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Stoke Street Chaplains Website: 
Stoke Street Chaplains Facebook page

A Christmas Round Up!

Considering Christmas Day is now all but one week away (how is that possible?) I thought it would be a good time for a quick round up of the positive things that have been happening in Stoke in the run up to Christmas.

Having returned home from university for the Christmas break, I couldn’t help but grin after walking into Wesley Hall Church for Monday night Foodbank distribution and finding over 20 Christmas hampers ready to gift to our guests. They were all bursting at the seams with chocolates, biscuits, puddings and crackers and had been wrapped up so fancily in cellophane and ribbon. (Why can I not wrap with cellophane without it ripping or using too much cellotape?) Judging from their facebook page, all kinds of community groups have been helping to wrap these parcels from schoolchildren and churches to the YMCA and Hanley’s firefighters, making the hampers even more special. Setting them down on the table next to the guests’ food parcels and seeing their reaction was wonderful. Stoke-on-Trent Foodbank’s ceaseless support for the guests that we welcome through our doors continues to blow me away, and no time more so than at Christmas.


Christmas Hampers from Stoke-on-Trent Foodbanks

Another piece of good news in time for the festive period comes in the form of a concrete plan of action for the proposed winter night shelter. Stoke-on-Trent Winter Night Shelter [Pilot Project] will open its doors on Saturday 16th January 2016 at Swan Bank Church, Burslem and continue every Saturday throughout January and February, with the aim of seeing how things progress and where things take us. For further information, including volunteering opportunities, check out the Facebook page (link below) and direct all emails to

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Stoke-on-Trent Winter Night Shelter

Haywood Academy and Sixth Form have provided one last good news story as only a couple of days ago, they released plans to use the iconic ‘Burslem School of Art’ building to deliver some of their sixth form classes from, including the use of specialist creative facilities like photography areas and art rooms. What a fabulous use for one of Stoke’s heritage buildings!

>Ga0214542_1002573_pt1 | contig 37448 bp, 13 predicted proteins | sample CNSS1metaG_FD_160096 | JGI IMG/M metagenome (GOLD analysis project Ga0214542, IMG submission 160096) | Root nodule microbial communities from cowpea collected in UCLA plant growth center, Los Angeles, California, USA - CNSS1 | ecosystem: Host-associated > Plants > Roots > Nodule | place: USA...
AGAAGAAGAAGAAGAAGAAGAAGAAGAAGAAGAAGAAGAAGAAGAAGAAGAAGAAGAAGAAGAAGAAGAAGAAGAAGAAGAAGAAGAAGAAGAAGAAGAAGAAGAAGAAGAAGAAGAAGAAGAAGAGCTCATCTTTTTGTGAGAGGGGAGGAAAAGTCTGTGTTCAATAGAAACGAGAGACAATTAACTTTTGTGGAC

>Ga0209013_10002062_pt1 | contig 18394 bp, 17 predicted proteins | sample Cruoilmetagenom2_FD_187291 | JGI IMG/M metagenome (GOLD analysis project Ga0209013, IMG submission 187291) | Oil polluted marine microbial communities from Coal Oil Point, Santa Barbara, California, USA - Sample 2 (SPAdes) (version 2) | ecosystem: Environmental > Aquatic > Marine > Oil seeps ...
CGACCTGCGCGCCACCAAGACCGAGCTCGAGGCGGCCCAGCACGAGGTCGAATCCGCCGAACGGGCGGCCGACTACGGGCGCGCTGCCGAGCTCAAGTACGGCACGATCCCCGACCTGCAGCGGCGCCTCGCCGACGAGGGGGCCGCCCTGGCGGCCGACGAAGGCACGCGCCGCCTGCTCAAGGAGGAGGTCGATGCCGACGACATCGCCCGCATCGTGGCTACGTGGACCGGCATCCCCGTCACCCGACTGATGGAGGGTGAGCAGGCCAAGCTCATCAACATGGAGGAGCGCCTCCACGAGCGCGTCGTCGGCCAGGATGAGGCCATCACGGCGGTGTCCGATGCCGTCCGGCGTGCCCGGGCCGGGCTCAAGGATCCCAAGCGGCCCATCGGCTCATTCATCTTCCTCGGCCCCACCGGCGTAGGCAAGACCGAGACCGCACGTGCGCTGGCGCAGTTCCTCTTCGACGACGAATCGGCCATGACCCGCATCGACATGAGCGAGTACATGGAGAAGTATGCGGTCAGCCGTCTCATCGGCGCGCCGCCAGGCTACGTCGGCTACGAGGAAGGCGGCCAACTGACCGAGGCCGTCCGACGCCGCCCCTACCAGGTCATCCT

For great updates on SOT Foodbank’s Christmas Hampers:

Stoke-on-Trent Winter Night Shelter’s Facebook Page:

The Sentinel article on Haywood’s expansion:

SCATTERING KINDNESS: Plans for a Winter Night Shelter

When a group of us volunteering at Monday night foodbank distribution began noticing that the number of guests with NFA (No Fixed Abode) was becoming more and more frequent, alongside the number of street homeless guests, we decided something needed to be done. No one should have to make Hanley public toilets or a Middleport Canal Bridge their bed for a night or carry all their possessions around on their backs and setting up a winter night shelter seemed like one way of beginning to make a difference for those sleeping rough.

The statistics suggest that 2,744 rough sleepers can be found on any one night in England (Crisis UK) and 16 of these will be bedding down in the streets of Stoke-on-Trent each night. (JSNA) Of course, it’s quite likely that both these numbers are higher as those sleeping rough tend to hide themselves away for numerous reasons but they certainly give us a mandate to act on this issue. 16 people. That’s 1.45 football teams or One Direction + 3 tribute bands. Surely we can make room for 16 people in Stoke-on-Trent so that they can have the dignity of sleeping in a bed rather than the pavement?

Since that initial concern manifested itself, many meetings have been held and more planned with a variety of passionate folk from across different sectors and areas of the city. Discussion regarding the practicalities of setting up and running a night shelter is well under way. What venue do we use? How do we fund it? Who will staff it? The issues to think about are pretty hefty and there’s not always a clear answer but by no means has this disheartened us. If anything, it’s spurring us on to work harder and faster in order to realise our vision of no one having to sleep rough in our city. Asking these difficult questions has led us to linking up with Housing Justice, a Christian charity that works for action on homelessness and housing issues. They have a wealth of expertise in establishing and running Winter Night Shelters all across the UK and we’re very much looking forward to the help and guidance they can give us.

Housing Justice

Housing Justice

Now, the great thing about this vision is that anyone can get behind it. Everyone has something they can offer in order to help get this project off the ground. Are you a fabulous fundraiser? Why not raise some money to help us buy bedding and toiletries? Enjoy cooking? You could volunteer to make an evening meal for our guests at one of the shelter venues. Perhaps you’re a people person with a heart for reaching out to those that most people ignore…if that’s the case, there’s definitely a role for you to play in Stoke’s Winter Night Shelter.

Colder temperatures appear to have set in over the past few days and winter is definitely on its way. We’re going to need all hands on deck, everything that this generous community can offer, if we’re going to be ready to welcome Stoke’s rough sleepers into a warmer, safer and more supportive environment. If you share this vision; if you want to find out more about our progress or if you want to get involved please get in touch! All emails to: would be greatly received!


JSNA report:

Housing Justice